Saturday, August 9, 2014
I am a very, very good procrastinator. I know that I am because I am racing against the clock right now to watch 18 Trust-based Relational Intervention videos and take quizzes all before midnight tonight. They are, of course, really good and I am regretting not making time for them earlier in the summer. I have been sort of a mess this summer! As I am frantically watching these great videos..I noticed in my email that I have a blog writing assignment from August 5th...oops. "Why do orphans need families?" I have been involved in the world of international adoption for a long time and I have seen a lot of heart wrenching loneliness, and sadness. I am not sure there are any words that can answer that question. I tried to sit down and make an outline...three points to answer the question type brainstorming...definitions...the whole 9 yards. However, the thing that answers that question for me isn't anything that I have read and I doubt I will be able to purvey it in anything I could possibly write! It was the first time I physically set foot in an orphanage. A real live, not on TV designed to jerk out some tears, first hand "here hold this tiny little guy with no parents" experience. On my first trip to Kyrgyzstan in 2007, I saw lots of kiddos that were referred for adoption to other families, I took pictures for their excited parents and I was asked to make a general evaluation of a little girl with various issues in her file that made her perspective adoptive parents nervous. Meeting this girl completely changed my life. I met lots of kids that day...including my son, Zeb, but this was the moment that personifies and explains why orphans need families. The nanny brought out this little girl that was small for her age and extremely delayed in her milestones. She had a marked dullness in her eyes....not really focusing on anything, not interacting with me at all, not interacting with her nanny. She was just kind of existing, alone. I took her and started talking to her, smiling at her, holding her up to my eye level and engaging her. For a lack of better phrase-ology..I was just pouring out some good old fashioned mommy-love. Then was I surprised when she looked right back at me, right into my soul like a laser and that look totally changed how I looked at the world. She connected, she still had hope and she had a palpable pleading in her eyes that was just so basic and innocent and longing... it shot a jolt of electricity through me, gave me goosebumbs and straight-up broke my heart. She was just a baby and she was languishing and losing hope....but even a small amount of attention and love could rekindle that desire to interact and seek love. Wow. So the answer to "Why do orphans need families?" is go and see for yourself. Go, visit orphans in the time of their distress...experience what the orphan crisis is. The faces of the orphans you meet will haunt you. Once you see; you can't ignore it. My totally broken heart will always be able to see room for one more in my family because I have really and truly seen why orphans need families. The insanity, inconvenience, and scaling down that accompanies a large family really seems like a small price to pay.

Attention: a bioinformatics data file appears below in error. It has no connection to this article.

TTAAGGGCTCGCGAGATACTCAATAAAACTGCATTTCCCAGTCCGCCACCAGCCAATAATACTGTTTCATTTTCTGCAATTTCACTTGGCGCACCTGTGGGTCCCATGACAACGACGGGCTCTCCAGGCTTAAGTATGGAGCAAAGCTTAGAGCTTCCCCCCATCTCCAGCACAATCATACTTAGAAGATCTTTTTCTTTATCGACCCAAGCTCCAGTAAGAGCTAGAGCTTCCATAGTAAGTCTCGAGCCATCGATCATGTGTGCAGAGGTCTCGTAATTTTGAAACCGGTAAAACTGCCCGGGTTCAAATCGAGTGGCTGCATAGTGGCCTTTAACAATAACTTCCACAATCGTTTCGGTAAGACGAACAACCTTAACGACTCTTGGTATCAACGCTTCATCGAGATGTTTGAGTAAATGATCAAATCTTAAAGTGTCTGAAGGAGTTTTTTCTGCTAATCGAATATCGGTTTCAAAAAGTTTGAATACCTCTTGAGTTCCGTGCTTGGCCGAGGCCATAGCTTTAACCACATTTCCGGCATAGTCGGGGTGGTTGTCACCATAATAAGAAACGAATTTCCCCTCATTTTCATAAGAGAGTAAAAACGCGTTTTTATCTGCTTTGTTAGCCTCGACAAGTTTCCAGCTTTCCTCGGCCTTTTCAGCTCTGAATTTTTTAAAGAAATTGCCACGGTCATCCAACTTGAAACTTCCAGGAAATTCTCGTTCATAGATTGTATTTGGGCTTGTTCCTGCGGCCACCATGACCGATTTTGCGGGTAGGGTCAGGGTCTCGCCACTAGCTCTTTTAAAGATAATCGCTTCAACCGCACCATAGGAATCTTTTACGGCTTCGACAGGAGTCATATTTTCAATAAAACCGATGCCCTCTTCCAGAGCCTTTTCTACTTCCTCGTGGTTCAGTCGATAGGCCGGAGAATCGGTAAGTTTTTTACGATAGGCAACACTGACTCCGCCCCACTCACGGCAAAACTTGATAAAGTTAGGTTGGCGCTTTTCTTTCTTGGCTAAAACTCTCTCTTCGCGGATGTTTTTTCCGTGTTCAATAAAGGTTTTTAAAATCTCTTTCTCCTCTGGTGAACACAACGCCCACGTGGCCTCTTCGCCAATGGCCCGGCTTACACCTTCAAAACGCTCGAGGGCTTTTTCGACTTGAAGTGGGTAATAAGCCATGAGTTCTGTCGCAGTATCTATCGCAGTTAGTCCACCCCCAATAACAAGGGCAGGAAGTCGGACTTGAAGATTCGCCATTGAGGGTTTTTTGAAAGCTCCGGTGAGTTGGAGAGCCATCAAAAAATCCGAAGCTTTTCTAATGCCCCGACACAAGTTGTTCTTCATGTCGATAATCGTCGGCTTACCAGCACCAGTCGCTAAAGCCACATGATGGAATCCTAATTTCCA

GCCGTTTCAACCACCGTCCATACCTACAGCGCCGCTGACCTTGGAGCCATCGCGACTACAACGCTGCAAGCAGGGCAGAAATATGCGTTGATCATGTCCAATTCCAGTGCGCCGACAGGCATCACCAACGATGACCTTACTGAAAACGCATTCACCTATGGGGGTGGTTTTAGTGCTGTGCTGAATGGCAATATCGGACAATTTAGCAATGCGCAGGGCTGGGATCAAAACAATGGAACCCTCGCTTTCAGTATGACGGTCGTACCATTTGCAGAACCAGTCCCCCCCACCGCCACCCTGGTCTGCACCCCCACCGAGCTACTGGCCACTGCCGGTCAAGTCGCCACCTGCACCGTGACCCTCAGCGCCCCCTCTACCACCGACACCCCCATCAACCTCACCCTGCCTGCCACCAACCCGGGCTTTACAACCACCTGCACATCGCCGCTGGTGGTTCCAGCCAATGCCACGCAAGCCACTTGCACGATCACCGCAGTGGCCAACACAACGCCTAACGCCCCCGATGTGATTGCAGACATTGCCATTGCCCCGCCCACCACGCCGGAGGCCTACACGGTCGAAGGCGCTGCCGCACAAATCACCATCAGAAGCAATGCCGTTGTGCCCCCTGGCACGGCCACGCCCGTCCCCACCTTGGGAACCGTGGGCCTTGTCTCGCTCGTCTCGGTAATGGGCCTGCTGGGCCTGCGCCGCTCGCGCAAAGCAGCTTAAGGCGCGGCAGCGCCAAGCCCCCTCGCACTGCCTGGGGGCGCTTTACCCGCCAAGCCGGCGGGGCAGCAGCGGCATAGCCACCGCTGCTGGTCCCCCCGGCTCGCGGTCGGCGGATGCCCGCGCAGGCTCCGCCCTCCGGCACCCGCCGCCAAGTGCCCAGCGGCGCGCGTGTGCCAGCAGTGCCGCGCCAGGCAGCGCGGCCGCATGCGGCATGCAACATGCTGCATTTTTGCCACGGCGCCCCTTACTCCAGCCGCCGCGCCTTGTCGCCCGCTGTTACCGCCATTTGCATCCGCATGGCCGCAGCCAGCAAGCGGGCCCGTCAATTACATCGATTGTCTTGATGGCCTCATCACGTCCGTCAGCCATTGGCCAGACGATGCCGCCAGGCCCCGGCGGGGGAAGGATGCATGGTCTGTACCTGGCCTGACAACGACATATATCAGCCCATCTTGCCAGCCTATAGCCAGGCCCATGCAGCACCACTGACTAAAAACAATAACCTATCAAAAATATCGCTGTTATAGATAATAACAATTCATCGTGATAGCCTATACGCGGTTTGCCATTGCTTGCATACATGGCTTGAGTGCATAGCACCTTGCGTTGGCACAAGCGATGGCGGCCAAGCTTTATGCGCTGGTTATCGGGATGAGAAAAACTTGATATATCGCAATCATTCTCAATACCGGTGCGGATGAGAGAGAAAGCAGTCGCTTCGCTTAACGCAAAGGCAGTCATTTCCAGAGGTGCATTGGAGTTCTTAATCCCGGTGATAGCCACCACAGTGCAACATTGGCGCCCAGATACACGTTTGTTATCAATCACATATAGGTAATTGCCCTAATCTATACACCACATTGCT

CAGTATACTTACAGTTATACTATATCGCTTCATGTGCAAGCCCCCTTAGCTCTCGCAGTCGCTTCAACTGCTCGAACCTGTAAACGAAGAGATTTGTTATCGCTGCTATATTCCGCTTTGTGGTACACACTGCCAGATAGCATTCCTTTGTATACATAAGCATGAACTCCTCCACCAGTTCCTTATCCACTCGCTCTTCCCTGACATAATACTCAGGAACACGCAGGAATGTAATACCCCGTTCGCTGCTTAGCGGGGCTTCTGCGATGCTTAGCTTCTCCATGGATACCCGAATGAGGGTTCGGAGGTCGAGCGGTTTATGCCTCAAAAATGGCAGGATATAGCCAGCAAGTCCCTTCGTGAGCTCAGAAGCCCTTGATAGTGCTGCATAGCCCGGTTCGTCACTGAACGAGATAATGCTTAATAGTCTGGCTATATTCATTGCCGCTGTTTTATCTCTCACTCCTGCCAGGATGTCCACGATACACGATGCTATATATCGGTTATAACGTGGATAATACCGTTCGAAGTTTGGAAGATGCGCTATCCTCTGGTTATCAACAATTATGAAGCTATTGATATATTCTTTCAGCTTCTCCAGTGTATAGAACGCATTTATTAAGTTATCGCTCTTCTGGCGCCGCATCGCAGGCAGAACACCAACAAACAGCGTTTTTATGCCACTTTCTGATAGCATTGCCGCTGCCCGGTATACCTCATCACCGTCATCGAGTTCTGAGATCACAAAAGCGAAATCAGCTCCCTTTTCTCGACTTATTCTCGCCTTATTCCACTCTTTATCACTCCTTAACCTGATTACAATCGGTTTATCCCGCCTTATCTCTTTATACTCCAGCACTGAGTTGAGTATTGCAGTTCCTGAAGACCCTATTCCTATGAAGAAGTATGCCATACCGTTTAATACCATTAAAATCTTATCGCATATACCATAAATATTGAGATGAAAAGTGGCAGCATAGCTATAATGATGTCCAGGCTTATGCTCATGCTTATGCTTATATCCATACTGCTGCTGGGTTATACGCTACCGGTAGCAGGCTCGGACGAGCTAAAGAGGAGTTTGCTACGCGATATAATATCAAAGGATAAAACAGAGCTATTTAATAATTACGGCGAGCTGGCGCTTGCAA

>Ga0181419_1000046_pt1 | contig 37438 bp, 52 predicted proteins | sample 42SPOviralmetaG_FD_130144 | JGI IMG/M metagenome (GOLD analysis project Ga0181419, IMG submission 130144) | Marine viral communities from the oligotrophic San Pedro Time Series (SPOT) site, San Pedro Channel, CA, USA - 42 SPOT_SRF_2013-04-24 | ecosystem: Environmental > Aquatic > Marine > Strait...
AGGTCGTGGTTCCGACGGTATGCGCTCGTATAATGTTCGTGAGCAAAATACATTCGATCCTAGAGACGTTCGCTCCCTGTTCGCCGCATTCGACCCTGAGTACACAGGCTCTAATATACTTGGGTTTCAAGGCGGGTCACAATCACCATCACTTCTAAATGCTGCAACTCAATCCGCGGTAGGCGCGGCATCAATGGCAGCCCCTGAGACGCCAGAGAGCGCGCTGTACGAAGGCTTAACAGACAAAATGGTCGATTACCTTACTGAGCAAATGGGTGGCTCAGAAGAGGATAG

Tuesday, July 22, 2014
He does have some needs that slow him down physically and he is somewhat small for his age, but he has a great sense of humor - as you can see from this lively picture.